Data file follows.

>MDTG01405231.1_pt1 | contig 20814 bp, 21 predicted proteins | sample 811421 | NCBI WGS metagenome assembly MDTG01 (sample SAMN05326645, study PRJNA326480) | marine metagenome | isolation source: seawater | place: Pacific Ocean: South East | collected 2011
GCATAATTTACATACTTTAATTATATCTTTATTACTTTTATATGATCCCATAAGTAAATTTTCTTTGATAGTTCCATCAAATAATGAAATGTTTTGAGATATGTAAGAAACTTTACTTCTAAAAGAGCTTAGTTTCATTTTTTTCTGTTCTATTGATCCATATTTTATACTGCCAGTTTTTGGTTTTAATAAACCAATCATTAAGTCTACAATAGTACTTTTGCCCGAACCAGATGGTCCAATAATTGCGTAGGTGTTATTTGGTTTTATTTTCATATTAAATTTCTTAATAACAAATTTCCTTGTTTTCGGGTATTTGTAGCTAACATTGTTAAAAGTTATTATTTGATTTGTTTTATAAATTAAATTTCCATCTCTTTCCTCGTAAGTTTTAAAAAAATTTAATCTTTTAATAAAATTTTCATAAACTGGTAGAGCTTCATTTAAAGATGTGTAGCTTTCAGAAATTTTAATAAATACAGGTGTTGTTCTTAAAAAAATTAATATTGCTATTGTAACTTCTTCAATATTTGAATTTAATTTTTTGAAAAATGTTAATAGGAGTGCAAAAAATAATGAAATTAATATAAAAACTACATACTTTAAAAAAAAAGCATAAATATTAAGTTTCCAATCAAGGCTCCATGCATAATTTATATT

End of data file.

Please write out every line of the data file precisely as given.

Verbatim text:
>MDTG01405231.1_pt1 | contig 20814 bp, 21 predicted proteins | sample 811421 | NCBI WGS metagenome assembly MDTG01 (sample SAMN05326645, study PRJNA326480) | marine metagenome | isolation source: seawater | place: Pacific Ocean: South East | collected 2011
GCATAATTTACATACTTTAATTATATCTTTATTACTTTTATATGATCCCATAAGTAAATTTTCTTTGATAGTTCCATCAAATAATGAAATGTTTTGAGATATGTAAGAAACTTTACTTCTAAAAGAGCTTAGTTTCATTTTTTTCTGTTCTATTGATCCATATTTTATACTGCCAGTTTTTGGTTTTAATAAACCAATCATTAAGTCTACAATAGTACTTTTGCCCGAACCAGATGGTCCAATAATTGCGTAGGTGTTATTTGGTTTTATTTTCATATTAAATTTCTTAATAACAAATTTCCTTGTTTTCGGGTATTTGTAGCTAACATTGTTAAAAGTTATTATTTGATTTGTTTTATAAATTAAATTTCCATCTCTTTCCTCGTAAGTTTTAAAAAAATTTAATCTTTTAATAAAATTTTCATAAACTGGTAGAGCTTCATTTAAAGATGTGTAGCTTTCAGAAATTTTAATAAATACAGGTGTTGTTCTTAAAAAAATTAATATTGCTATTGTAACTTCTTCAATATTTGAATTTAATTTTTTGAAAAATGTTAATAGGAGTGCAAAAAATAATGAAATTAATATAAAAACTACATACTTTAAAAAAAAAGCATAAATATTAAGTTTCCAATCAAGGCTCCATGCATAATTTATATT